Switzerland is an attractive base for international sports organisations,2 on account of its geographic location, highly qualified workforce, political stability, neutrality, security, quality of life and, most importantly, its very liberal legal code and attractive tax regime. 3 It is no coincidence that these important bodies organising worldwide sports have all chosen the legal form of a Swiss association, granting maximum flexibility and autonomy to the organisation. 4

Although the importance of Swiss law for international sporting associations is considerable, the importance of these organisations for Switzerland is also not to be underestimated. A recent survey by the International Academy of Sports Science and Technology (AISTS) showed that the 45 main international sporting associations headquartered in Switzerland contributed an average of CHF 1.07 billion (some US$1.16 billion) annually to the Swiss economy between 2008 and 2013. 5

These numbers show that sport and sporting associations have experienced significant professionalisation and commercialisation in recent years. In line with this growth, numerous measures are either in the process of being implemented or at the planning stage to combat the increased scope for corruption and betting manipulation in sport at the national and international levels. It is therefore incumbent on Switzerland, as a hub of international sporting associations, to rise to the challenge with a range of measures of its own. This article highlights out the most important changes under way in Switzerland regarding the investigation and prosecution of corruption in sport.

The current situation

Although Switzerland is perceived to be one of the countries least affected by corruption, 6 regular amendments to the criminal law on corruption are necessary as it applies to international sport organisations. 7 The seven-member Swiss Federal Council – which serves as the Swiss head of state – approves such amendments.

Bribery under Swiss criminal law

Article 332 of the Swiss Criminal Code punishes the active and passive bribery of Swiss or foreign public officials. These rules are special torts, which means that bribery is punishable under criminal law only if the individual bribed is a public official. A public official must be either a member of an authority or a court, an official, an officially appointed expert, a translator, an interpreter, a referee or a member of the army. 8 Sports organisations as legal entities under Swiss private law and their officials cannot be categorised as public officials in the meaning of the Swiss criminal code. 9 Therefore, according to the law at the time of writing, there is no criminal liability for the bribery of officials of international sports organisations.

Bribery under Swiss competition law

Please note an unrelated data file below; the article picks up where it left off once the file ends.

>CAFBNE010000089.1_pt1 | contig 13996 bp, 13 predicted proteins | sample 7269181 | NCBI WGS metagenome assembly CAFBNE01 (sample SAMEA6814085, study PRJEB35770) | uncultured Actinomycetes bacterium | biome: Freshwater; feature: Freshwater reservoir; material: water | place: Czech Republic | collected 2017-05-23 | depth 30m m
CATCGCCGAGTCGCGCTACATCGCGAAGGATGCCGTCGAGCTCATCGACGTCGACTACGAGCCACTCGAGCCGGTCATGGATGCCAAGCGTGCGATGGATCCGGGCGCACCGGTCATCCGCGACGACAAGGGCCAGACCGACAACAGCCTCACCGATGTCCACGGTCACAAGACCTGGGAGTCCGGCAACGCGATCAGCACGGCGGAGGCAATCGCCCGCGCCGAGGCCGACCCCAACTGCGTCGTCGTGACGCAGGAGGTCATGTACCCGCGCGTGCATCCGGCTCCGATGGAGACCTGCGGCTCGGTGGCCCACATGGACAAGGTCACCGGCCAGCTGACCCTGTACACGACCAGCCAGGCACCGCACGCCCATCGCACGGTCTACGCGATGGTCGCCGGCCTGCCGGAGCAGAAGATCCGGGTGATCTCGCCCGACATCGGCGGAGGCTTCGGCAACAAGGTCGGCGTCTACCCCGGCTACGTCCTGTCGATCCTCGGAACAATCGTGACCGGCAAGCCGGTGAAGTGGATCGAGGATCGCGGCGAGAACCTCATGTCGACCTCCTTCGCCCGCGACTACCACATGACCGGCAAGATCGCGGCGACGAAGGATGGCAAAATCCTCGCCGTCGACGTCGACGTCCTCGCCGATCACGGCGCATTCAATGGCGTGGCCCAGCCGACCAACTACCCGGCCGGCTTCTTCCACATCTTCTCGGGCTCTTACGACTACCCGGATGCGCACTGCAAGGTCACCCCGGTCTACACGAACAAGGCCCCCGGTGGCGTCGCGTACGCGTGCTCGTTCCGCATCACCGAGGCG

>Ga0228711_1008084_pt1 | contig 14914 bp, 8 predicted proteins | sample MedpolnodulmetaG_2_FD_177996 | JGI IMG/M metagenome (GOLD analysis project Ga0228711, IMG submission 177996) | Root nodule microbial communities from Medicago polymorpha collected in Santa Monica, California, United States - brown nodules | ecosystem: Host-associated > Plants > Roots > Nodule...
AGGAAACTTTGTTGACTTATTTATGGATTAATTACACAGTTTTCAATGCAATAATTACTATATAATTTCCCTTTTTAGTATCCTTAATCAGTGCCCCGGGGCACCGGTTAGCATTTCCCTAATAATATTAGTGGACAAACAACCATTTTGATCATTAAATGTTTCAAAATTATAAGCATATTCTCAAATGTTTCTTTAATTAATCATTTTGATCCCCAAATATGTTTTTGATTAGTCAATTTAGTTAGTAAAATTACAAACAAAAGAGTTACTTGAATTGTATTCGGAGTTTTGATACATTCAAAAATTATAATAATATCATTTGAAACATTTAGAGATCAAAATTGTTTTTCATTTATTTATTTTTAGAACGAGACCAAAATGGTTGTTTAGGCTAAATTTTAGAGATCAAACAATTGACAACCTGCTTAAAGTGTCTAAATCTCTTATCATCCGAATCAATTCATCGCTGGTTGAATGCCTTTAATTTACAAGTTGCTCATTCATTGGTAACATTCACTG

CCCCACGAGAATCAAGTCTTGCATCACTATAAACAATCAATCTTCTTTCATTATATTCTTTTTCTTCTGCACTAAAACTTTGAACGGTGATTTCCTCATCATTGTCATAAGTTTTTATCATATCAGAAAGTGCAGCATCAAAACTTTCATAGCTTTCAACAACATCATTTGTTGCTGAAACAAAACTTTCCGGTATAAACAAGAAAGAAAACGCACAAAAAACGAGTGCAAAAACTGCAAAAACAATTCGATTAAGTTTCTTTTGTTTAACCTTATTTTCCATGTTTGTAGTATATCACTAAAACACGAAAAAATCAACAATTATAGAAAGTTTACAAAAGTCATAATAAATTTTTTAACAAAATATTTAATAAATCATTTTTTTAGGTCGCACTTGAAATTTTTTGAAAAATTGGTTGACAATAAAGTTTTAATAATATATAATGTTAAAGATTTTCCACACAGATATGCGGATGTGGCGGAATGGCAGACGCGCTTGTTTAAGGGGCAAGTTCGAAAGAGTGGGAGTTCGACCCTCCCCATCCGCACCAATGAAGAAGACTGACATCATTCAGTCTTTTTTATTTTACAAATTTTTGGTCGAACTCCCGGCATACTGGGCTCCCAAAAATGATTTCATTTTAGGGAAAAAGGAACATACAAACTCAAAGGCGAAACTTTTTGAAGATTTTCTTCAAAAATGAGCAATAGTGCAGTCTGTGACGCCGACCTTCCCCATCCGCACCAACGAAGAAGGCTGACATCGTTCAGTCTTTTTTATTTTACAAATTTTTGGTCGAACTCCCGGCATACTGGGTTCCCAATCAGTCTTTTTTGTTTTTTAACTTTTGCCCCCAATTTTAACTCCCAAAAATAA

In addition to the criminalisation of the bribery of officials there also exists a legal basis against private bribery in Switzerland. Under the law at present, private corruption is a criminal offence only if it leads to a distortion of competition within the meaning of the Federal Act against Unfair Competition (UWG). Article 4a of the act covers both active (granting of an advantage) and passive (acceptance of an advantage) corruption, but it is pursued only if an individual who is affected files a complaint. 10 An affected person can be a worker, a partner, an agent or an assistant of any other third person. 11 Private bribery is always based on a triangular relationship, whereas the bribed individual (the agent) stands in a fiduciary relationship with the primarily damaged individual (the principal). 12

The applicability of the Federal Act against Unfair Competition presupposes a competitive relationship between the participating parties in such an act, however. 13 Therefore, it was unclear whether the act was applicable in the field of sport or not. In a ruling given in 2004, the Federal Council expressed the opinion that article 4a of the act did apply to non-governmental organisations (NGOs) – and therefore sports organisations – if they are in a competitive relationship. 14 In the opinion of the authors, there can be no doubt that organisations such as the Fédération Internationale de Football Association (FIFA) and the International Olympic Committee (IOC) are in a competitive relationship. The Federal Council also said, however, that it doubted whether it would be 'business conduct' within the meaning of the act (UWG) if members of an association received financial benefits in preferring the bid of a city that was aiming to host a major sporting event. 15 Otherwise, if an attempt was being made, with bribery payments to or from private companies, to influence a competitive relationship, such as the conclusion of sponsorship agreements, then such an act could already qualify as bribery under the current Federal Act against Unfair Competition. 16

Box 6.1 Match-fixing and the law in Switzerland

One might have expected match-fixing to qualify as a crime under applicable laws in Switzerland. In 2012, however, the Federal Criminal Court held that football players allegedly involved in match-fixing could not be subject to criminal sanctions. 17